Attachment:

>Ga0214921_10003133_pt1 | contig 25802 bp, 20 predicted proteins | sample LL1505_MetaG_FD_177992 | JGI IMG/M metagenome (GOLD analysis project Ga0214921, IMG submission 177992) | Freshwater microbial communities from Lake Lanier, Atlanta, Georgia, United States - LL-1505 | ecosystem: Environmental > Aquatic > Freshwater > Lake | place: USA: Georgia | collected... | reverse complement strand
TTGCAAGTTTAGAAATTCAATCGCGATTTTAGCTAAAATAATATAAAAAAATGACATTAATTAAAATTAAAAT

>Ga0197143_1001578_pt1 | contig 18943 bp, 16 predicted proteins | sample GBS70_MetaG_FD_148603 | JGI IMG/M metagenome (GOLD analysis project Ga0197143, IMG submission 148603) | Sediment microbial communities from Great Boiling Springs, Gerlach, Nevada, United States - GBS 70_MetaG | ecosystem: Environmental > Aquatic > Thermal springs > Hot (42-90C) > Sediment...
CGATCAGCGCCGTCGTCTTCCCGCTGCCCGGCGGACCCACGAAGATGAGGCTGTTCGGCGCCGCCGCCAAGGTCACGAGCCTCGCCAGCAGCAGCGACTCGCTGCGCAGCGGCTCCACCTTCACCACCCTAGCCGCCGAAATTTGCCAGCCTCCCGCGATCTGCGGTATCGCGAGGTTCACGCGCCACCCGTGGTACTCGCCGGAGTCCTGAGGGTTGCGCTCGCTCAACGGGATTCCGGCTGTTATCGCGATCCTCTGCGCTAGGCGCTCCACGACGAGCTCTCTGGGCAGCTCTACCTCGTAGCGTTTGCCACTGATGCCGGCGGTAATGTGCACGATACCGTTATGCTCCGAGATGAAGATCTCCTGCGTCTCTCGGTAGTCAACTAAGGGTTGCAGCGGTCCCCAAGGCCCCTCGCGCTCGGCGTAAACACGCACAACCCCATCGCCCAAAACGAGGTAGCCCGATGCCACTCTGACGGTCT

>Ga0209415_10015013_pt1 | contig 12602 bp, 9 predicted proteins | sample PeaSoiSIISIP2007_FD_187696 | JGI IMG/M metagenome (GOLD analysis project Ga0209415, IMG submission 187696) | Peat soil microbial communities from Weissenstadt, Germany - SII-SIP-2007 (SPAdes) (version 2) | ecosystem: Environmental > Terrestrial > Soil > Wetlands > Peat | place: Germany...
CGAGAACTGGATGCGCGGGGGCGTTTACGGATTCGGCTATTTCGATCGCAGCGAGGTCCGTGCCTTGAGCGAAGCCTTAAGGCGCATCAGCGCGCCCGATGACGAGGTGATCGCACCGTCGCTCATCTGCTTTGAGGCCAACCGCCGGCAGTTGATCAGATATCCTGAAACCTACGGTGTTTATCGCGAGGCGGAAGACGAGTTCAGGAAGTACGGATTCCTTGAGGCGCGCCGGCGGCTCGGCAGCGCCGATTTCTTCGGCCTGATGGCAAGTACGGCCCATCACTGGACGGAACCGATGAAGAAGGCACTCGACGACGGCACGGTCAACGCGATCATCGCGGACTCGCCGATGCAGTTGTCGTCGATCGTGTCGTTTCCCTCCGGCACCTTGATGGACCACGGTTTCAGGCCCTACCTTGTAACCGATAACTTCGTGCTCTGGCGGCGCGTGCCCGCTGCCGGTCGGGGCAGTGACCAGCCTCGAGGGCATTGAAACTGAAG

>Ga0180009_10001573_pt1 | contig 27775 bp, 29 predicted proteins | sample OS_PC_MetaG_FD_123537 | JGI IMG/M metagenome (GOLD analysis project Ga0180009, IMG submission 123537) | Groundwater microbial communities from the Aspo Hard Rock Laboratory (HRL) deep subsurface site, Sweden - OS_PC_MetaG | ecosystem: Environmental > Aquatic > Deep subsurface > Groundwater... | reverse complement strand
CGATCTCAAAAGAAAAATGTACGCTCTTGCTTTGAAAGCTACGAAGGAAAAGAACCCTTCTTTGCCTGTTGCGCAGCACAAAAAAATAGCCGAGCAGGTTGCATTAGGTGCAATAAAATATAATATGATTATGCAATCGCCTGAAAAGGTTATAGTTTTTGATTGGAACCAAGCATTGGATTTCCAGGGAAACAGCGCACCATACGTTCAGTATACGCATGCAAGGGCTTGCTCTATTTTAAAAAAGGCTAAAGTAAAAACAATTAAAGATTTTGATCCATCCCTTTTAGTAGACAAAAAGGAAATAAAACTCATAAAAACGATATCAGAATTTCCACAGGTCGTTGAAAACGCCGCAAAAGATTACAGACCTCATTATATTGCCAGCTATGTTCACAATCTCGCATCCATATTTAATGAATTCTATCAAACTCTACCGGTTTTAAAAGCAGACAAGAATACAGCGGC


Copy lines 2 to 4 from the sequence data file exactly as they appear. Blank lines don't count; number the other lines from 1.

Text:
TTGCAAGTTTAGAAATTCAATCGCGATTTTAGCTAAAATAATATAAAAAAATGACATTAATTAAAATTAAAAT

>Ga0197143_1001578_pt1 | contig 18943 bp, 16 predicted proteins | sample GBS70_MetaG_FD_148603 | JGI IMG/M metagenome (GOLD analysis project Ga0197143, IMG submission 148603) | Sediment microbial communities from Great Boiling Springs, Gerlach, Nevada, United States - GBS 70_MetaG | ecosystem: Environmental > Aquatic > Thermal springs > Hot (42-90C) > Sediment...
CGATCAGCGCCGTCGTCTTCCCGCTGCCCGGCGGACCCACGAAGATGAGGCTGTTCGGCGCCGCCGCCAAGGTCACGAGCCTCGCCAGCAGCAGCGACTCGCTGCGCAGCGGCTCCACCTTCACCACCCTAGCCGCCGAAATTTGCCAGCCTCCCGCGATCTGCGGTATCGCGAGGTTCACGCGCCACCCGTGGTACTCGCCGGAGTCCTGAGGGTTGCGCTCGCTCAACGGGATTCCGGCTGTTATCGCGATCCTCTGCGCTAGGCGCTCCACGACGAGCTCTCTGGGCAGCTCTACCTCGTAGCGTTTGCCACTGATGCCGGCGGTAATGTGCACGATACCGTTATGCTCCGAGATGAAGATCTCCTGCGTCTCTCGGTAGTCAACTAAGGGTTGCAGCGGTCCCCAAGGCCCCTCGCGCTCGGCGTAAACACGCACAACCCCATCGCCCAAAACGAGGTAGCCCGATGCCACTCTGACGGTCT